Recently, there has been much commentary around purchasing or selling property or shares based on various theories about what might happen as a result of the upcoming Federal Election. Such talk is troubling.
Doing anything as drastic as buying or selling assets based on tax and tax alone, is generally unwise. This is especially so where the decision to buy or sell is being made in the context of what may happen as a result of an Election.
Firstly, it is not at all certain who is going to win the Federal Election. Elections in Australia are normally close (anything more than 52% of the preferred vote is rare). The composition of the Senate – with many minor parties in existence – is even less certain.
Secondly, the detail around tax measures that have been announced is still scarce. For example:
In relation to proposed negative gearing restrictions, how will ‘new residential property’ be defined?
In relation to proposals to tax discretionary trust distributions at a minimum rate of 30%, how will discretionary trusts be defined? In particular, will an exclusion be carved out for discretionary trusts which hold farm assets irrespective of who are the members of the discretionary class of beneficiaries? Or will all the discretionary beneficiaries need themselves to be involved in farming?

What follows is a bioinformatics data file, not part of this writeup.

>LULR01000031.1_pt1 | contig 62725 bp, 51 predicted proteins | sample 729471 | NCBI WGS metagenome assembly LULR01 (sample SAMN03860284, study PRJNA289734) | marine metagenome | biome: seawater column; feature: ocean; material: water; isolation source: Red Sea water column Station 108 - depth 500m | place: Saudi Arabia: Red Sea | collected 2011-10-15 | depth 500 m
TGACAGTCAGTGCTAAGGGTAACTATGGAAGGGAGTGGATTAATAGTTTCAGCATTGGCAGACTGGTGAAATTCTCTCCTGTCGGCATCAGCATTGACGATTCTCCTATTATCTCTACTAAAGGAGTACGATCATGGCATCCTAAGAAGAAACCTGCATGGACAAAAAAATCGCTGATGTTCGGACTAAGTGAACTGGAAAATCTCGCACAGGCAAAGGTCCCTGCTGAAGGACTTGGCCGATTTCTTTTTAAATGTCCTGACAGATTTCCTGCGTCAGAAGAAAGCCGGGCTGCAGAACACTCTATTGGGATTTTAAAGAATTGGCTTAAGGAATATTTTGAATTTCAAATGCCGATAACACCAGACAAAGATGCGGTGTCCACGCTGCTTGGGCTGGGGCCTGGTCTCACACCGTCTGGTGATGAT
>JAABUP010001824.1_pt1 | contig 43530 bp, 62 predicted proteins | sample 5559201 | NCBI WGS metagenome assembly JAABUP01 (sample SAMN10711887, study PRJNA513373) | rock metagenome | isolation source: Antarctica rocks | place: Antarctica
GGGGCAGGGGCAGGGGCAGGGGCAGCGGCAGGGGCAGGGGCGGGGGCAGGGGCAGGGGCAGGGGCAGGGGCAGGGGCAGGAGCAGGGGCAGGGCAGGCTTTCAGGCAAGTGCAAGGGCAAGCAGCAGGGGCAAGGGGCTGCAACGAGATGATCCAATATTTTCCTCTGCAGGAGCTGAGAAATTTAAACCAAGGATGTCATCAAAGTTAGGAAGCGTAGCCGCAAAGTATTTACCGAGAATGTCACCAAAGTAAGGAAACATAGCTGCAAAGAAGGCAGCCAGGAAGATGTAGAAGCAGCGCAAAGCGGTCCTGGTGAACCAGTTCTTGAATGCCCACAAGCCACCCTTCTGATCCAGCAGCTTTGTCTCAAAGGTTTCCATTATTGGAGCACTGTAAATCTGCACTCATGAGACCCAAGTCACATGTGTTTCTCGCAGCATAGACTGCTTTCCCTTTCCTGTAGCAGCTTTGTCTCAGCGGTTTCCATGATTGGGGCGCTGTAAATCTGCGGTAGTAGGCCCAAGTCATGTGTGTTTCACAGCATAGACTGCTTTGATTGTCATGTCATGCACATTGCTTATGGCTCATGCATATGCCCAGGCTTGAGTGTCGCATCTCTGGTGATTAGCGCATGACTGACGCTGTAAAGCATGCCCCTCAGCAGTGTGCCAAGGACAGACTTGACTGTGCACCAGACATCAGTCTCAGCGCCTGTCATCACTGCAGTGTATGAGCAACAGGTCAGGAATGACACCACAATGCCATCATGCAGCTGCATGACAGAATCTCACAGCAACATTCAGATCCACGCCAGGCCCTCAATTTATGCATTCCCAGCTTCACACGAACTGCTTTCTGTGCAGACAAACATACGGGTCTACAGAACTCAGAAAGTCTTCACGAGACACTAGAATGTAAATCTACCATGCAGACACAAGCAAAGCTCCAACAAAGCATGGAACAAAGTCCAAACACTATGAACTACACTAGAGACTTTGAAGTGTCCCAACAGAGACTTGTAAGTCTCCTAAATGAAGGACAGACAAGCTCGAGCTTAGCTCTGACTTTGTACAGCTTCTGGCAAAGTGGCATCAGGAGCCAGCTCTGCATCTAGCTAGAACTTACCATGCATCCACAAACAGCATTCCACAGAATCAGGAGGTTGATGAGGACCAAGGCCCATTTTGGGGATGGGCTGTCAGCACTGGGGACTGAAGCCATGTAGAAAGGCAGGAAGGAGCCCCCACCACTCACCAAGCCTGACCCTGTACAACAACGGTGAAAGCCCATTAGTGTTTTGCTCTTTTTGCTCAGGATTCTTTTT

In respect of the denial of excess franking credit refunds, similar questions arise. For example, what’s the start date – particularly if the legislation is delayed by Parliament? Will there be exemptions for low income earners?
Finally, any legislation must pass through the Parliament. Even if a proposal does become law, it is almost always subject to fine-tuning (and in some cases significant change) in order to appease crossbench or Opposition senators.
All of this reinforces the point that acting now by buying or selling assets based on mere announcements from either party, can be somewhat fraught. By acting prematurely – solely on the basis of tax – you may create a problem that you would not have had if you did nothing, or spend money on avoiding what turns out to be a non-existent problem.